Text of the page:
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Chapter15_SSM - 65781_CH15_293_309.qxd 1:21 PM Page 293...

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Chapter 15: Molecular Genetics of the Cell Cycle and Cancer Chapter Summary The essential function of the cell cycle is to ensure that each chromosomal DNA molecule is replicated once in the cell cycle and that the genetically identical daughter chromosomes are distributed equally to daughter cells. The cell cycle comprises four phases: G 1 (gap/growth 1), S (DNA synthesis), G 2 (gap/growth 2), and M (mitosis). Key events in the cycle that ensure proper replication and segregation of chromosomes include centrosome duplication and positioning, replication of the DNA, formation of the bipolar spindle, attachment of each centromere to spindle fibers from each pole, proper functioning of the spindle, and disjunction of the chromosomes. The cell cycle has been studied genetically in both budding and fission yeast. Conditional mutants defective in the cell division cycle ( cdc mutants) arrest at particular places in the cell cycle under restrictive condi- tions. Arrest of the cell cycle in cdc mutants takes place at a limited number of points, which correspond to the position of checkpoints within the cell cycle. Progression from one stage of the cell cycle to the next is controlled by protein complexes called cyclin- dependent kinase (CDK) complexes. These are made up of a cyclin component, which is stage-specific, and a cyclin-dependent protein kinase. The CDK complexes phosphorylate stage-specific protein substrates to change their properties and thus make possible particular reaction sequences. Cyclins are synthesized immediately prior to their use and degraded immediately thereafter. Prior to the G 1 /S transition in animal cells, the cyclin–CDKs phosphorylate the retinoblastoma protein, RB, which changes its conformation and thereby frees the E2F transcription factor, which until this time is ren- dered inactive by binding with RB. The free E2F activates transcription of enzymes needed for synthesis of DNA. The event responsible for the onset of S phase is phosphorylation of one or more proteins in the protein complex assembled at the origins of replication, and DNA replication ensues. The G 2 /M transition involves phosphorylation of cyclin B, resulting in its retention in the nucleus. Cyclin B–CDK phosphorylates proteins required for assembly of the spindle and dissolution of the nuclear 293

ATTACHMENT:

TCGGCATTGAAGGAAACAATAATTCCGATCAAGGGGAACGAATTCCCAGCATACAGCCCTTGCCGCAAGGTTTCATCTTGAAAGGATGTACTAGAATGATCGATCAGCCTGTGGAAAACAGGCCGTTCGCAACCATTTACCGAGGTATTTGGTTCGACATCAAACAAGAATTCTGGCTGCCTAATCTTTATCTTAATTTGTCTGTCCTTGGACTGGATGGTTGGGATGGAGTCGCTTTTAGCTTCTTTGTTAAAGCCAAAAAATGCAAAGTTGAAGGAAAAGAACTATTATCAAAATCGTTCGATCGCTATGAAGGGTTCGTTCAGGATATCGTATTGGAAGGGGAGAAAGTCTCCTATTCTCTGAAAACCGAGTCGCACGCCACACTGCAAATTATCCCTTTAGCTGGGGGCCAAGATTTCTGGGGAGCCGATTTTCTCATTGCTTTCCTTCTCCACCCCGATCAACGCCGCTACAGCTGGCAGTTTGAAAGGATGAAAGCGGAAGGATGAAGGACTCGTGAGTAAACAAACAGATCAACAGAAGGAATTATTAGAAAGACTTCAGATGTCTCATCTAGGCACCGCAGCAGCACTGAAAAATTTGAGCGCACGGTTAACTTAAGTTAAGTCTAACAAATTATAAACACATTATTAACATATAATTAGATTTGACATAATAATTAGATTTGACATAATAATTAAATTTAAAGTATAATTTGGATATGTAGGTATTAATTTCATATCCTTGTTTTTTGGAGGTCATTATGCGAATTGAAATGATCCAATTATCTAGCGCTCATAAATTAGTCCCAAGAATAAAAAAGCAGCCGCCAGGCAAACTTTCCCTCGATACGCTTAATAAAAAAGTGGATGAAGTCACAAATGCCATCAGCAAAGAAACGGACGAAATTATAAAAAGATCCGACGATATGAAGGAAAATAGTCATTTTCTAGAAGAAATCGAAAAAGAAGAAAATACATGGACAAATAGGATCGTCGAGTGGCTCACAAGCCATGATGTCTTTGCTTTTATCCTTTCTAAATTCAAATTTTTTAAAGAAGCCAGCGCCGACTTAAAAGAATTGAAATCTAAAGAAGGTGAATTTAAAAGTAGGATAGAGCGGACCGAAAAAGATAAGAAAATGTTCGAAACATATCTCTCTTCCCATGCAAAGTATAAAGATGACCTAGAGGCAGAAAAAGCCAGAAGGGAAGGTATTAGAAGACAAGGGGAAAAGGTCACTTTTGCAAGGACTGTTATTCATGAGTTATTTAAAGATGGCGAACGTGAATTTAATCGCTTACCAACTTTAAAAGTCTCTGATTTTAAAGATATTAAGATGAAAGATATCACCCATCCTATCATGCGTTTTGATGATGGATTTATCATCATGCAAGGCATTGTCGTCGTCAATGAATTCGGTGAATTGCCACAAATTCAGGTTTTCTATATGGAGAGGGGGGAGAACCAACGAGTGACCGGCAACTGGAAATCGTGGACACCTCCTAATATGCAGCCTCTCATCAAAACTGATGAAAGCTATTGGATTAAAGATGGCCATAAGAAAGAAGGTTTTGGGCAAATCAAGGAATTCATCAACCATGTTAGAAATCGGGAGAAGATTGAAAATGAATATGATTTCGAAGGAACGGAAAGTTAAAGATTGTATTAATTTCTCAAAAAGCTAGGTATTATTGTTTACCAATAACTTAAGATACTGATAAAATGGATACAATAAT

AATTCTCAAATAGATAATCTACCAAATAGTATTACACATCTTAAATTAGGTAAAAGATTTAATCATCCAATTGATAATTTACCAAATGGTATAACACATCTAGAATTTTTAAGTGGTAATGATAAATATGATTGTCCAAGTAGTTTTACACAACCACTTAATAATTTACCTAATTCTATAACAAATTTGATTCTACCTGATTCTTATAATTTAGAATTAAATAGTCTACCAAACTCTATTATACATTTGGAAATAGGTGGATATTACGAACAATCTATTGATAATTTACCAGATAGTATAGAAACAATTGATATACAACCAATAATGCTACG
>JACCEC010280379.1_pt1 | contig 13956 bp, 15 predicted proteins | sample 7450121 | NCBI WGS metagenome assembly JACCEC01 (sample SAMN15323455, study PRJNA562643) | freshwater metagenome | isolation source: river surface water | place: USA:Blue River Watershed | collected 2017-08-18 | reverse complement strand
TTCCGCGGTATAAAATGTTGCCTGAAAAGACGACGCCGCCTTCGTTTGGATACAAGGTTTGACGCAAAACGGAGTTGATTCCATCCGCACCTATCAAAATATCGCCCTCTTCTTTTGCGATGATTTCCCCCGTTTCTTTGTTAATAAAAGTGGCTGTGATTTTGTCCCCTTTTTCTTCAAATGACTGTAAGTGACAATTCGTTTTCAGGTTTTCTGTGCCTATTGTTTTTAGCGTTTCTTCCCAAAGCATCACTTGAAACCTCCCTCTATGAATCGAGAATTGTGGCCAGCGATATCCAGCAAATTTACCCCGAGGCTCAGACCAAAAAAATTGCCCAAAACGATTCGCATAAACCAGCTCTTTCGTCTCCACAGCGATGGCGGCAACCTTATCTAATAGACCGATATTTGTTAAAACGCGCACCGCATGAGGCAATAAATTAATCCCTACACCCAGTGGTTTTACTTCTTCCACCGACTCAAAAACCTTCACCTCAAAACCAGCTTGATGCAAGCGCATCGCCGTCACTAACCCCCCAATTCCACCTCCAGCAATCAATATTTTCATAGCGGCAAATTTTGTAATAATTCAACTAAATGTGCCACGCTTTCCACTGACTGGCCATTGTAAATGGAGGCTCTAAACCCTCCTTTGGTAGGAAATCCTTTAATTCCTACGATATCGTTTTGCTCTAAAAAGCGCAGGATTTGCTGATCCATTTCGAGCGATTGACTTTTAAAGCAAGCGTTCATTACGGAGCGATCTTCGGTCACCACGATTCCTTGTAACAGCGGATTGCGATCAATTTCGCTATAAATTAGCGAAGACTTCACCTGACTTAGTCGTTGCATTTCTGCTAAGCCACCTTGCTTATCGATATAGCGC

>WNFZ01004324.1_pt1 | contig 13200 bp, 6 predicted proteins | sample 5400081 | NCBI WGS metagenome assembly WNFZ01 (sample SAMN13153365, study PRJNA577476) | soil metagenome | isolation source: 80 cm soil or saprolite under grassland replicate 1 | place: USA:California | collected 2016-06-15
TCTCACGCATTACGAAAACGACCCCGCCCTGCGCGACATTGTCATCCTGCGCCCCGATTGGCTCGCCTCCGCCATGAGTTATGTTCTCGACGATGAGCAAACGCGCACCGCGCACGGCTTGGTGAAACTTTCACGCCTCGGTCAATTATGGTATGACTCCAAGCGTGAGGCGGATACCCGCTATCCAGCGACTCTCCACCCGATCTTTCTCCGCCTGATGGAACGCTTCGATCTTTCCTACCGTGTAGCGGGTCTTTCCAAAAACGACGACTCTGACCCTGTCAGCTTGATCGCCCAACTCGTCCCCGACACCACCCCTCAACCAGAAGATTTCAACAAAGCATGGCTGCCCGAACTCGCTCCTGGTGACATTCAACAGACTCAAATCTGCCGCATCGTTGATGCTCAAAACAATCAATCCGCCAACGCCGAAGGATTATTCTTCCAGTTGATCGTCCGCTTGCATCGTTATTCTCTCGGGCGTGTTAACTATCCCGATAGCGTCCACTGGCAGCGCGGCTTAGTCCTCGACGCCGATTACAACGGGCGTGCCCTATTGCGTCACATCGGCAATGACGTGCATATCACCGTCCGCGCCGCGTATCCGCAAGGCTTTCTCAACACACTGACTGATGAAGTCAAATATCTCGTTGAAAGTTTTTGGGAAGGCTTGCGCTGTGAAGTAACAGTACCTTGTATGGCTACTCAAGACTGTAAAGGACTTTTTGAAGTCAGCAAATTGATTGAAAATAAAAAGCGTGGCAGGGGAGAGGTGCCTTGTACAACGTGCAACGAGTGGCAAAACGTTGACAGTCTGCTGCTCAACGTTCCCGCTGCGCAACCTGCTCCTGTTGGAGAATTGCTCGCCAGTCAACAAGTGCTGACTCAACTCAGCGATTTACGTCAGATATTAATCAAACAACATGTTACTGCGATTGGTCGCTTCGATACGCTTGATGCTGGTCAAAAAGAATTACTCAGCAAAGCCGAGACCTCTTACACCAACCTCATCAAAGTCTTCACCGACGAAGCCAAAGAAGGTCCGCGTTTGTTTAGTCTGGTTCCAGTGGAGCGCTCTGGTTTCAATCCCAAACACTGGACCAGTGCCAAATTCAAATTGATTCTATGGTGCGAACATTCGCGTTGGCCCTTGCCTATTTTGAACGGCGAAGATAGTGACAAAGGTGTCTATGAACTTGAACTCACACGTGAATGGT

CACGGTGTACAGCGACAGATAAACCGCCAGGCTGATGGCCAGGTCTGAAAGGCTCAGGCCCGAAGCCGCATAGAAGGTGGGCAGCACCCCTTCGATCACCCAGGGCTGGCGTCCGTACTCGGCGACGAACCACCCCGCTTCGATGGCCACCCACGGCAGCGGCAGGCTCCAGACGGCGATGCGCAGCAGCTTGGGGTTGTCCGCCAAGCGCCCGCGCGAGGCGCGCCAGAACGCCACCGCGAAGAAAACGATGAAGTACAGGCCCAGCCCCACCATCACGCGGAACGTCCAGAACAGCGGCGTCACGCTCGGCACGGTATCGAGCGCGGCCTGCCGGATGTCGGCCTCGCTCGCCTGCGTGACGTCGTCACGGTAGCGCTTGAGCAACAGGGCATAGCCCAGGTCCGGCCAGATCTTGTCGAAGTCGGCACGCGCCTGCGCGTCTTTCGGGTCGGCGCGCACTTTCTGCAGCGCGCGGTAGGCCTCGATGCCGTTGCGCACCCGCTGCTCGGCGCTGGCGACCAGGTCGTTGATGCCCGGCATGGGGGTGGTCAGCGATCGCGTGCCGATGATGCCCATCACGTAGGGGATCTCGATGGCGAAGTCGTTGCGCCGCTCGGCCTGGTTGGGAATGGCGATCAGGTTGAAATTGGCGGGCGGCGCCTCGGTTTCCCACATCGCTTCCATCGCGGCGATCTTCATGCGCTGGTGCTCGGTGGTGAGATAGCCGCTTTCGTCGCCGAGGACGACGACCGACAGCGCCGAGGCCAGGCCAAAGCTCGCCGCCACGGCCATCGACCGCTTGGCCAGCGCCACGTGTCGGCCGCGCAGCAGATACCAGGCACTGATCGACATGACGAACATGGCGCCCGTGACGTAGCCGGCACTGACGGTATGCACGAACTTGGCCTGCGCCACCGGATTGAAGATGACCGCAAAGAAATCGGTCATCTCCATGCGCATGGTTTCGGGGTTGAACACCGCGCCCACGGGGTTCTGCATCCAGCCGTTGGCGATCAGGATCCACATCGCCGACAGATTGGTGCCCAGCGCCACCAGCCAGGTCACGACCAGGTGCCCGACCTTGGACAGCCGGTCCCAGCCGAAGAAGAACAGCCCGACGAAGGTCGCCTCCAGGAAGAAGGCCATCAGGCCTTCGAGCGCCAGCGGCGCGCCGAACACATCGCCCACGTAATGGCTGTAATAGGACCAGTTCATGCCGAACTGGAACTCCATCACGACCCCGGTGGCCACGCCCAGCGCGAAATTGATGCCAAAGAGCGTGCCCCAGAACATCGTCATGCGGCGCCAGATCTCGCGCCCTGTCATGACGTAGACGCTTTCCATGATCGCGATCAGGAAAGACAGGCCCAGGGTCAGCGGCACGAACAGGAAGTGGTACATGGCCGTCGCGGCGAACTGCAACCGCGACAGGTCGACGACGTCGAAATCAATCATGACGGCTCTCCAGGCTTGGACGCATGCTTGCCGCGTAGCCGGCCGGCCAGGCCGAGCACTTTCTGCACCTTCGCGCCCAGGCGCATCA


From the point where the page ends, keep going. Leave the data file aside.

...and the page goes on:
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294 membrane. The onset of anaphase and the exit from mitosis are controlled by proteolysis via activity of the anaphase-promoting complex (APC). Proteolysis ensures that sister chromatids separate and that cyclin B is degraded, propelling the cell into the next G 1 phase. Cells monitor external and internal conditions. If defects are detected, checkpoint mechanisms halt cell- cycle progression, allowing time for repair or correction. Major checkpoints monitor the DNA in G 1 and S, duplication of the centrosome, and attachment of chromosomes to the spindle.
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